However, in the Aug. 6, 1974, edition of The New York Times, Sharks’ executive vice president Danny Bridges admitted that 44,000 tickets total for both games had been given away. So, out of 105,892 patrons registered, almost 42 percent were complementary tickets.
The Sharks overpaid for marginal former NFL talent and struggled on the field. Part of the issues with the WFL was that games were played mainly on Wednesday nights, occasionally on Thursday nights and rarely on Sundays when everyone was off work or not on a school night. After a 2-4-0 start, the head coach was fired. After the team went 2-6-0 in their next games despite crowds that averaged 33,000 a game and escalating expenses, the team quit paying its players for a month.
Monaco made efforts to sell the franchise to investors in Cleveland, Atlanta, and Washington for an asking price of $4.5 million, but could not find any serious takers. One New York investor, stockbroker William Pease, surfaced and agreed to invest as a partial owner; however, Pease would soon be indicted on 20 charges by the FBI. Butkus made an offer of $350,000 but was turned down by the league as valuing the franchise too low.
The WFL took over control of the club in late September as Monaco had losses of more than $2.7 million. With six games remaining, the franchise folded. Monaco would later file for bankruptcy.
Jacksonville Express (1975)
While the bitter taste of the Sharks was still evident, the WFL could not ignore the high attendance figures that the former team had garnered despite a horrible roster and a poor win-loss record. The league’s answer was a new team to call Jacksonville and the Gator Bowl home for the 1975 season.
The WFL as a whole in its inaugural season was complete chaos. Numerous teams relocated or folded and every team lost huge amounts of capital. The only positive news was the onslaught of NFL stars who had signed with the new league for the 1975 season for huge contracts such as QB Daryle Lamonica, RB Calvin Hill, QB Ken Stabler, LB Bill Bergey, QB Craig Morton, DE L.C. Greenwood, DT Jethro Pugh, WR John Gilliam, plus the combination of RB’s Larry Csonka, Jim Kiick and WR Paul Warfield from the Dolphins.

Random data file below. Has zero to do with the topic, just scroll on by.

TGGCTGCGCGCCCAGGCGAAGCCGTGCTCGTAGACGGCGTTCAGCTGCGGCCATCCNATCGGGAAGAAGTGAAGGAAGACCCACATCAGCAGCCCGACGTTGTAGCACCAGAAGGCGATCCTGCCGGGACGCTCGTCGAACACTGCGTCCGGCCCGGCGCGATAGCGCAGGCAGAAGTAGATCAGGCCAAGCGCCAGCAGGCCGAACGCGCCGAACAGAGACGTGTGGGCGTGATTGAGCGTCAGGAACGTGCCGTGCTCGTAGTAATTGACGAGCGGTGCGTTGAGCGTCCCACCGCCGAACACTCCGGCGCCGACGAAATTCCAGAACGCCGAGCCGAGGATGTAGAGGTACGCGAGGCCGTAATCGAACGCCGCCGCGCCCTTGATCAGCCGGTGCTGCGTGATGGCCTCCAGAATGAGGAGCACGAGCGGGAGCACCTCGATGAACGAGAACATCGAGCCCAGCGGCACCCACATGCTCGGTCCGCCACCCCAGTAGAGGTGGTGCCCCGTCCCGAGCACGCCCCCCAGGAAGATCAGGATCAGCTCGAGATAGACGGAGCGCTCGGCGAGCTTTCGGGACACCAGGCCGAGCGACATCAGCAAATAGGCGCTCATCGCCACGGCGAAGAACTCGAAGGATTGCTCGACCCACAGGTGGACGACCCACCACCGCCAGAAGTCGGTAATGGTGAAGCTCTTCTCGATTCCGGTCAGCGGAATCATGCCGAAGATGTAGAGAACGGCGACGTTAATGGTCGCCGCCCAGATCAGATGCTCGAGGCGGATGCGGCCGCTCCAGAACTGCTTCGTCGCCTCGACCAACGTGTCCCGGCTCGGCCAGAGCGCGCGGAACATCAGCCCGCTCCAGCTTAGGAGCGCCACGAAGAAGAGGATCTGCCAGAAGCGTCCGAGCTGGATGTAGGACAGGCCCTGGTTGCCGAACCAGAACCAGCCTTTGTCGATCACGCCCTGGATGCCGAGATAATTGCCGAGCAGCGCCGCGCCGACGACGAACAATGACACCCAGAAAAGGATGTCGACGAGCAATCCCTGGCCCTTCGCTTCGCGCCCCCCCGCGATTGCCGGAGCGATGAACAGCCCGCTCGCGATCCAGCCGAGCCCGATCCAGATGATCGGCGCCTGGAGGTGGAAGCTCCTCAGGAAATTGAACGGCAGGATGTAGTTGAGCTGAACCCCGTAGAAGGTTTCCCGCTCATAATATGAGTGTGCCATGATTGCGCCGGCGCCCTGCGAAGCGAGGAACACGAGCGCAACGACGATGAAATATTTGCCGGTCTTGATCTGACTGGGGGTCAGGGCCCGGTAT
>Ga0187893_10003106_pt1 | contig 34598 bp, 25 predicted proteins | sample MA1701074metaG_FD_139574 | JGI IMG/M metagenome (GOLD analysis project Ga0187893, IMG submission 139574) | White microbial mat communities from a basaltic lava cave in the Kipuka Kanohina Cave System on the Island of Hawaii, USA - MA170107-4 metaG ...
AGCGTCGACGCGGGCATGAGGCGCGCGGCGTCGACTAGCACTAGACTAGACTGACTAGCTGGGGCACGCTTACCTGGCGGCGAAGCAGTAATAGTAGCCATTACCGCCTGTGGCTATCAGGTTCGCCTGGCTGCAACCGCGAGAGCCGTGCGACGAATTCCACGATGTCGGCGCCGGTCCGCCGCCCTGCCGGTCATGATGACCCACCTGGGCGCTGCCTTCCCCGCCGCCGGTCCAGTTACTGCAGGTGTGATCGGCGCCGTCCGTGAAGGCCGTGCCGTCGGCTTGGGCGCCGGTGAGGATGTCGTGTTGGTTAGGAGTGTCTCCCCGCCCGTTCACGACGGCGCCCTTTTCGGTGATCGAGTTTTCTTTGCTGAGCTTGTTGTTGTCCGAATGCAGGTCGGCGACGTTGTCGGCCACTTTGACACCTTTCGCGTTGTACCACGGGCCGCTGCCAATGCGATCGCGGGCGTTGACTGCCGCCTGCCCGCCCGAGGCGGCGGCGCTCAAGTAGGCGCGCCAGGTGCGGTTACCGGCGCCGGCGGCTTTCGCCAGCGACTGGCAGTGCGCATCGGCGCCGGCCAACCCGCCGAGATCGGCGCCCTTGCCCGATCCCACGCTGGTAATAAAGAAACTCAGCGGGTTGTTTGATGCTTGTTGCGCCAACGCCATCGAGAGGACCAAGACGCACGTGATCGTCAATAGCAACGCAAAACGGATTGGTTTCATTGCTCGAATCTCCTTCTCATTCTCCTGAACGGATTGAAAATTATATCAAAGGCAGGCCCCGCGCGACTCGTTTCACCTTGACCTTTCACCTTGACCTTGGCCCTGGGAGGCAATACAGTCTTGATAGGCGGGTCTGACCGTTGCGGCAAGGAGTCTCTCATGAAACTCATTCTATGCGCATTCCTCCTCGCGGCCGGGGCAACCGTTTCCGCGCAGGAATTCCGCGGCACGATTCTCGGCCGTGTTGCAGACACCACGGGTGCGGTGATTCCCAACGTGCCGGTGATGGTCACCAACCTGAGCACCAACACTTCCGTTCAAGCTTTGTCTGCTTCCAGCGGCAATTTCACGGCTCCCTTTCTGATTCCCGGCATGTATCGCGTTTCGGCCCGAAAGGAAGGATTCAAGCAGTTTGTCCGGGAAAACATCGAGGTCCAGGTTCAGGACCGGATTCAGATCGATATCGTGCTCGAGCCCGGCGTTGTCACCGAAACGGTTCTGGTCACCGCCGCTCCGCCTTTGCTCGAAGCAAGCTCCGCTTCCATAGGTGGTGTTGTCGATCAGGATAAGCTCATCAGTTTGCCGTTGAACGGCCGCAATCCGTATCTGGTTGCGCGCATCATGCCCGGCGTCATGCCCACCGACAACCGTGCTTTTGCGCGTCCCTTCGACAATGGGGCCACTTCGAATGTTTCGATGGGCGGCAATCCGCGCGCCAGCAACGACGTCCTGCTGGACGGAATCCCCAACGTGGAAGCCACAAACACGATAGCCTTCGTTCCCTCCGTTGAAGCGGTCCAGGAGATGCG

With a new owner in local timber businessman Earl Knabb along with several prominent local minority partners, the Express retained Sharks’ head coach Charlie Tate and nabbed the 1974 league leading rusher Tommy Reamon along with QB George Mira from the current WFL champs Birmingham Americans.
The home opener for the Express drew a mere 16,133 and only 77,906 for six home games. After Week 13, the league called it quits with seven games left on every team’s schedule. It was reported the WFL needed as much as $40 million to become viable for the next two seasons. In the Oct. 23, 1975, edition of The New York Times, the announcement of the end of the WFL was made official as the article stated, “Unable to sustain itself without television or season ticket support, the World Football League went out of business yesterday.” Collectively, member clubs lost over $30 million in less than two seasons.
Jacksonville Firebirds/Sunbirds (1979-1982)